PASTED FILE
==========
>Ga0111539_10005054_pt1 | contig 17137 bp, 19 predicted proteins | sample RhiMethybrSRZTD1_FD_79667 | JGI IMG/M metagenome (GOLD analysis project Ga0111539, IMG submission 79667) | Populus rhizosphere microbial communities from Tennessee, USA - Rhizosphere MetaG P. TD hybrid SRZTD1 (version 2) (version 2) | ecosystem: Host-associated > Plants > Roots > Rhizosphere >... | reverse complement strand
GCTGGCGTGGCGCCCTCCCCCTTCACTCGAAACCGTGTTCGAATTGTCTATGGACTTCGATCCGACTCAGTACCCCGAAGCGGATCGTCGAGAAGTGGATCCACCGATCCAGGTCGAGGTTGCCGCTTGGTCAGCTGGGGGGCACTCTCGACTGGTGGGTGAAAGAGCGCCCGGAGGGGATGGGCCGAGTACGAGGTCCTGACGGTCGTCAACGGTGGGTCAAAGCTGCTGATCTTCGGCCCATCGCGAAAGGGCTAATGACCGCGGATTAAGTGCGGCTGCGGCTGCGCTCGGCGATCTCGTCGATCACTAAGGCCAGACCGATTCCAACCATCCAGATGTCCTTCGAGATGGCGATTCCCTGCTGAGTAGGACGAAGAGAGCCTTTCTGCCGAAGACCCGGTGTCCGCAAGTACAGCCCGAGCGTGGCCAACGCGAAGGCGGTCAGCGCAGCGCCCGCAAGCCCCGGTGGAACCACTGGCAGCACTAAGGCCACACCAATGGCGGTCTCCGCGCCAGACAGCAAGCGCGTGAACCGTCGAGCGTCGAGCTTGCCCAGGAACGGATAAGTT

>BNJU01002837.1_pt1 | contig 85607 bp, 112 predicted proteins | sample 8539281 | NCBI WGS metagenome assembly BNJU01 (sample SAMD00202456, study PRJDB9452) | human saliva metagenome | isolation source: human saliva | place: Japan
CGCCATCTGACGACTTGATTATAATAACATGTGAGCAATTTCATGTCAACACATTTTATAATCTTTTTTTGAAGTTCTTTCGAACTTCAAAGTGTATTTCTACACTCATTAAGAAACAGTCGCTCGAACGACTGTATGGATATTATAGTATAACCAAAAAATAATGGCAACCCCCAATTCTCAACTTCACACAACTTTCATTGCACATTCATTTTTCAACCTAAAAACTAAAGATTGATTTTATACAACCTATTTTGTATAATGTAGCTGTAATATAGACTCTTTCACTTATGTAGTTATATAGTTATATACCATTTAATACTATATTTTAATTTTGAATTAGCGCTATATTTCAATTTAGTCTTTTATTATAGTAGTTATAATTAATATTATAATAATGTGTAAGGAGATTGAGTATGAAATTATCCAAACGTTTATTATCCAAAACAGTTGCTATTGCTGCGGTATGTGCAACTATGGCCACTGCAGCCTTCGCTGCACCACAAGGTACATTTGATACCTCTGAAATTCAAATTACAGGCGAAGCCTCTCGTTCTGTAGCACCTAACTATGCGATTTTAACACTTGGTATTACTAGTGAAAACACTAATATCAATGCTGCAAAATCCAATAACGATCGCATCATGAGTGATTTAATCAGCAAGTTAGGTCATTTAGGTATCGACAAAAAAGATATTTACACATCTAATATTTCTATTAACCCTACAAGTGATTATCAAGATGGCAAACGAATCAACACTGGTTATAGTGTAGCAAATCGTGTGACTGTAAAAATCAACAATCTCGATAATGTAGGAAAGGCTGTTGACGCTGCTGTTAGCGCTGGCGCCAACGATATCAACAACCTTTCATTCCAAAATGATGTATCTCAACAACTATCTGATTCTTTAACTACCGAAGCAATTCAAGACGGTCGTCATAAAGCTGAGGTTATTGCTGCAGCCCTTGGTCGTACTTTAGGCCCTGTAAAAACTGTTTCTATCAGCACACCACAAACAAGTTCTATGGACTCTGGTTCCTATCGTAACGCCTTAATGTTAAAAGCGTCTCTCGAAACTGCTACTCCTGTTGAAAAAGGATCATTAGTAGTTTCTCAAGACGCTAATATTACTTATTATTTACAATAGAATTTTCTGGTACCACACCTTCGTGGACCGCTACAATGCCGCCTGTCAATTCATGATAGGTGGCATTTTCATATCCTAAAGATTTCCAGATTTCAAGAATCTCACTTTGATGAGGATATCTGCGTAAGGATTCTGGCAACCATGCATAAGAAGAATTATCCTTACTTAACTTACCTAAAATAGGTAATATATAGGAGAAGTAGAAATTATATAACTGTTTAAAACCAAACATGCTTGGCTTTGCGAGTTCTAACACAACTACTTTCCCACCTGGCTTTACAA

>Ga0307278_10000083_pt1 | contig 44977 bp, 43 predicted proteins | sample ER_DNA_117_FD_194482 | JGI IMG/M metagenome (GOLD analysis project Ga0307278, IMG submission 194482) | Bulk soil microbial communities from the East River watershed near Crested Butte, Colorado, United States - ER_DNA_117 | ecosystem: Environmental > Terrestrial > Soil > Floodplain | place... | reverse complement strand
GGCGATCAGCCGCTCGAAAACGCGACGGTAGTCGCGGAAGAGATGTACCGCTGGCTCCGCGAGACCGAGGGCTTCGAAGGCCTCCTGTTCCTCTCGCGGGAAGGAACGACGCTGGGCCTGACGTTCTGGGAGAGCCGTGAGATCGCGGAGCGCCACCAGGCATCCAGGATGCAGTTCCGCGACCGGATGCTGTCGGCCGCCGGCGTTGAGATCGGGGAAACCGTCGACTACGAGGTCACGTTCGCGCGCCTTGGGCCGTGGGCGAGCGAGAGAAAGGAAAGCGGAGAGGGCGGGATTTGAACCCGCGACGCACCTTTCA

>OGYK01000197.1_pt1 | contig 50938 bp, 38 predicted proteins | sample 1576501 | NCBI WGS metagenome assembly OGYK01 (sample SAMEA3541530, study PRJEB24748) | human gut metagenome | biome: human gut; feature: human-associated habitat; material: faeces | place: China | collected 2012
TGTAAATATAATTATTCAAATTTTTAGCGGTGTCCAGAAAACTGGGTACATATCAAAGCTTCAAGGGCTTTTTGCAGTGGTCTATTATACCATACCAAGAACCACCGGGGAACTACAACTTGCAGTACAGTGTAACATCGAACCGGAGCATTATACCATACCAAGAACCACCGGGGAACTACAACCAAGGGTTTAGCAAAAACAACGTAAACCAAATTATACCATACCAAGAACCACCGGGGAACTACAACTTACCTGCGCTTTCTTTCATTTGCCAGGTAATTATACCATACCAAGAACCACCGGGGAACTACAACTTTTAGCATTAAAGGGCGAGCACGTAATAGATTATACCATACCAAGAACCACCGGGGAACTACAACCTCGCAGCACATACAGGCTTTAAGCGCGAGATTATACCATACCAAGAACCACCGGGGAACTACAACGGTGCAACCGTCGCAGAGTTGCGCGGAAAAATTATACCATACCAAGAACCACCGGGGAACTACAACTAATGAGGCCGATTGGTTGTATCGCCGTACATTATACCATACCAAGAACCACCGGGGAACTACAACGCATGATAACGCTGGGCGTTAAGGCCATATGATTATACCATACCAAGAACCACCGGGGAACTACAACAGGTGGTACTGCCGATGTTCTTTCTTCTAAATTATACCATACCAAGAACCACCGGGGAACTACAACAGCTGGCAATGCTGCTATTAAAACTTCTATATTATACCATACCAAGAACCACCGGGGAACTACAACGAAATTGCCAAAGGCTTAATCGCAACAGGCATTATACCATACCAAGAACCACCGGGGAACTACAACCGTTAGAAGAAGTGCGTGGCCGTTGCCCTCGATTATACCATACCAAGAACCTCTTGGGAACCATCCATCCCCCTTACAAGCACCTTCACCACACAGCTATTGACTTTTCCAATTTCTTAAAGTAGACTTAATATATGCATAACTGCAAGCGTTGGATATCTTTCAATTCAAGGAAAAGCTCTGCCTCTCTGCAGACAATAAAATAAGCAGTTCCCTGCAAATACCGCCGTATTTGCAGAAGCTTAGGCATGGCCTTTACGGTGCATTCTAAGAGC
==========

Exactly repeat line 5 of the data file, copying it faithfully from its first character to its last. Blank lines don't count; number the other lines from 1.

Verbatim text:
>Ga0307278_10000083_pt1 | contig 44977 bp, 43 predicted proteins | sample ER_DNA_117_FD_194482 | JGI IMG/M metagenome (GOLD analysis project Ga0307278, IMG submission 194482) | Bulk soil microbial communities from the East River watershed near Crested Butte, Colorado, United States - ER_DNA_117 | ecosystem: Environmental > Terrestrial > Soil > Floodplain | place... | reverse complement strand